What is Hour of Code on Khan Academy?
You and your students can check out all of our offerings here:
Here's a breakdown of what you'll pick from:
A digital drawing of a penguin
- Hour of Webpages: This hour teaches your students to make their own webpages using the basics of HTML and CSS, finishing with a holiday greeting card. Requires good typing skills and a keyboard. Recommended ages: 8+.
An illustration of a webpage with a snowman and the greeting "Happy holidays"
- Hour of Databases: This hour teaches the fundamentals of databases, which are how apps store data about users and content. Your students will use SQL to create tables with data and query them, finishing with a project to create a database for an imaginary store. Requires good typing skills and a keyboard. Recommended ages: 12+.
An illustration of a database table with rows and columns
Each option includes the following content:
- Instructional videos and “talk-throughs”. Talk-throughs are like videos, but you can pause them and play with the code in realtime.
- Coding challenges, which give the student a chance to practice the concept and give us a way to automatically grade them and award points.
- A final project, a way for students to use what they’ve learned in a more creative, free-form way.
We believe that it will take students about an hour to get through any one of the options. However, we also believe on Khan Academy that students should be able to learn at their own pace, so we encourage you to give students more than an hour (like 1.5-2 hours), or make it clear that they don’t need to finish the entire lesson.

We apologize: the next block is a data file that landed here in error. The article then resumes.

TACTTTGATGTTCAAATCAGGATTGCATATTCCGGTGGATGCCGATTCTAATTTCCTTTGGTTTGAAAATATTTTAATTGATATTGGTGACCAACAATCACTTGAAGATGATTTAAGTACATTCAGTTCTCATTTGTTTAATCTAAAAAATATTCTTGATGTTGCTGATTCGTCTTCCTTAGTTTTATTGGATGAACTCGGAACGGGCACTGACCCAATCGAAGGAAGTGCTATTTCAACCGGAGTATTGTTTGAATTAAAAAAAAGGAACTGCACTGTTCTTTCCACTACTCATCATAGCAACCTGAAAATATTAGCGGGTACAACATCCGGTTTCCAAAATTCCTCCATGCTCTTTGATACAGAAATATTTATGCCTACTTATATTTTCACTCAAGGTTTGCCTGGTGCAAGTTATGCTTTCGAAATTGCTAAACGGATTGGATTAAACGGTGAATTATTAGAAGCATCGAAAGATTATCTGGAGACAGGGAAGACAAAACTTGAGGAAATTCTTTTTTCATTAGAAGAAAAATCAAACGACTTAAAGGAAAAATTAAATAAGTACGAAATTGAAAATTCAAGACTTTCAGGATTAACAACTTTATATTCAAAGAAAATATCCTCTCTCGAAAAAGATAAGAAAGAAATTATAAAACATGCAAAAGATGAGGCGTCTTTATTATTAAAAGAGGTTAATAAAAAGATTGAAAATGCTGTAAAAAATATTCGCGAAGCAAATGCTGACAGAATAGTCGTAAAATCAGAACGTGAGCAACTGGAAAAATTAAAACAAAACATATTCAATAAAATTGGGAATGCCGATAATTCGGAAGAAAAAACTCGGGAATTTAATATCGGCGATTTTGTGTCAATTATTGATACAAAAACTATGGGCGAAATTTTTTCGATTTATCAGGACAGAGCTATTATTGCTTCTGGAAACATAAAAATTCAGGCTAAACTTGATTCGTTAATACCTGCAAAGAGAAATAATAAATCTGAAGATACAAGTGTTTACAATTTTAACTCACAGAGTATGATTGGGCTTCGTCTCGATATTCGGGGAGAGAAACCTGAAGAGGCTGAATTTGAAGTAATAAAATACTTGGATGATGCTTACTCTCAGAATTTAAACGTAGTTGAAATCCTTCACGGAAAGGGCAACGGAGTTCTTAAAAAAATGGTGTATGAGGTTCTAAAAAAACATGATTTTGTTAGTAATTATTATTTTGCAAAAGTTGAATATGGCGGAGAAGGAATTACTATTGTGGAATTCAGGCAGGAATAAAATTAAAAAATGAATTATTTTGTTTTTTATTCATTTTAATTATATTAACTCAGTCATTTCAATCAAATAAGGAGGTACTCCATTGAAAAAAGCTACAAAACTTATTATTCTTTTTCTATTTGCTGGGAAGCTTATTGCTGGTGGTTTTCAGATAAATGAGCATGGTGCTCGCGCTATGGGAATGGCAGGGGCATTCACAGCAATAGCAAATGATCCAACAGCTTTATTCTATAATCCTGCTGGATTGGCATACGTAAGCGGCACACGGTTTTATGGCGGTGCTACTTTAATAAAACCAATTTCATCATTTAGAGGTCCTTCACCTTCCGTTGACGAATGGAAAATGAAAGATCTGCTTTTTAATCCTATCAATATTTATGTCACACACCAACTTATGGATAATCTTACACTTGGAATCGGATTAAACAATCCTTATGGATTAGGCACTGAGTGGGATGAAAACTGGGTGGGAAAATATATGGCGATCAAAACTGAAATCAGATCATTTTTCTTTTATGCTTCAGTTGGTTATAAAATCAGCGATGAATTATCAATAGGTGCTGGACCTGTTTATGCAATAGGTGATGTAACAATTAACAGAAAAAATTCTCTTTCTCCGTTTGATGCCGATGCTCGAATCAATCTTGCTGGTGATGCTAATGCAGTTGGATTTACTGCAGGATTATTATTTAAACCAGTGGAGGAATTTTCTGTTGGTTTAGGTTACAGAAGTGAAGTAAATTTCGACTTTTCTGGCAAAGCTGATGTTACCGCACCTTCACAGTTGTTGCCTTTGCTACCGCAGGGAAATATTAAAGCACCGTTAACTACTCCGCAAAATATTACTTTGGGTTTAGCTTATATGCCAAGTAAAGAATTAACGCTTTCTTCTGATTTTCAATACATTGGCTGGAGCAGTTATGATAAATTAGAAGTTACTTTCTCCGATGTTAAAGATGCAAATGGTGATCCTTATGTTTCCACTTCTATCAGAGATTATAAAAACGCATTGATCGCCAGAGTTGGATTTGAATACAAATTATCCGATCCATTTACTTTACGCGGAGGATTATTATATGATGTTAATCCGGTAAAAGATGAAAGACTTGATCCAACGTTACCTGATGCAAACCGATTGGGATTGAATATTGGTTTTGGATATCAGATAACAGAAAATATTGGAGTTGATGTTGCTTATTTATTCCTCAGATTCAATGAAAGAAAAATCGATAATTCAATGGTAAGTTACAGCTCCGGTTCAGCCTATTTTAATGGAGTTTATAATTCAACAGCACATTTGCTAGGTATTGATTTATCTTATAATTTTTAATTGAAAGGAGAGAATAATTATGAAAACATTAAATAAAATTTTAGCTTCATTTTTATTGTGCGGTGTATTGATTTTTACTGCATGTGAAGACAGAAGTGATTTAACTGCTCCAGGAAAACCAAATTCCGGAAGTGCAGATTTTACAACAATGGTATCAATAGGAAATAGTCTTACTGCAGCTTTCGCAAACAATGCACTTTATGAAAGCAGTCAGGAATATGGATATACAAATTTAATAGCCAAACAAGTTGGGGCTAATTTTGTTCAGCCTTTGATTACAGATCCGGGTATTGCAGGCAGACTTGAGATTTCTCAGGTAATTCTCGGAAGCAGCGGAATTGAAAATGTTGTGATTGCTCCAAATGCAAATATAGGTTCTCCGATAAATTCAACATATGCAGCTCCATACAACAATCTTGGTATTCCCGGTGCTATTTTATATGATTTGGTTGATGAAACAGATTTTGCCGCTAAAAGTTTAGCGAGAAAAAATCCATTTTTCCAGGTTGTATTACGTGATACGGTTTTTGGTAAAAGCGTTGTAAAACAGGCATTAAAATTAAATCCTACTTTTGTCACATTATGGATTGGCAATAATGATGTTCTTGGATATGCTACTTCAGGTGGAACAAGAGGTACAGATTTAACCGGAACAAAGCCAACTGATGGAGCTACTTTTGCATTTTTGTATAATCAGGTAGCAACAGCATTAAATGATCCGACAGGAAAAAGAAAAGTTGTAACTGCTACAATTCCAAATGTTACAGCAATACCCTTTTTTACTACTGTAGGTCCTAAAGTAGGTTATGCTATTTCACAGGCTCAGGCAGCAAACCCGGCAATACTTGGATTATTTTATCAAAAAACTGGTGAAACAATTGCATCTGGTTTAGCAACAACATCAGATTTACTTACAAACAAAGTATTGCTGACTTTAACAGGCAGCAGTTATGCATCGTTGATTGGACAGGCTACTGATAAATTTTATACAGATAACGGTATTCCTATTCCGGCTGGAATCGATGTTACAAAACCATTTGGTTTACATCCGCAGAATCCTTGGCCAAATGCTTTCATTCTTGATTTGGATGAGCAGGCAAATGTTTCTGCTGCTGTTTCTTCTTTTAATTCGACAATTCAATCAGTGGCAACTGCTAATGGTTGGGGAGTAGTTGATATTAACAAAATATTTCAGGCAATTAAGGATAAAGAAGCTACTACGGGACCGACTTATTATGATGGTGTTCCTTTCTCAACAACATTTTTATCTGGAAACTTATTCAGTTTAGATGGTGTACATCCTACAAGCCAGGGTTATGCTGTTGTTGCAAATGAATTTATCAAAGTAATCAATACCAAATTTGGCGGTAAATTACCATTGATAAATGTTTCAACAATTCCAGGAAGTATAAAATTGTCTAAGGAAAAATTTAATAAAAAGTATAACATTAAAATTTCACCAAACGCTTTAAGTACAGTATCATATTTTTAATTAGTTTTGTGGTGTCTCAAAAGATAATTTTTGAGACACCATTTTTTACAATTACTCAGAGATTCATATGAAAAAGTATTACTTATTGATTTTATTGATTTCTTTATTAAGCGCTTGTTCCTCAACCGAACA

What is Hour of Code?
Hour of Code is an initiative to encourage students to spend an hour learning to program and takes place annually during CS Education Week in December. Our hope is that many students will want to keep going with many more hours of computer programming and computer science.
How can I use Khan Academy's Hour of Code lessons in my classroom?
Before Hour of Code
Prepare your classroom
- Make sure you have a computer for each student, or a computer for each pair of students. If students pair up (“pair programming”), then make sure they take turns being the typer and the watcher.
- Make sure you have good internet access in the classroom, as you will need that to access Khan Academy content, particularly the videos and talk-throughs. See this guide for more info.
- Make sure you have a compatible browser installed on the computers. See our list of supported browsers.
- Provide headphones or ask students to bring headphones. You can buy disposable headphones in bulk on Amazon.
- Register on Code.org to be eligible for freebies and prizes for your classroom.
- (Optional) If you plan to do the Hour of Drawing with Code, print out the graph paper handouts, one of each per student.
- Go through the tutorial yourself so that you are familiar with what your students will be experiencing.
- (Optional) Sign up as a coach on Khan Academy and add your students. That will make it easy for you to track their progress. See this guide for instructions.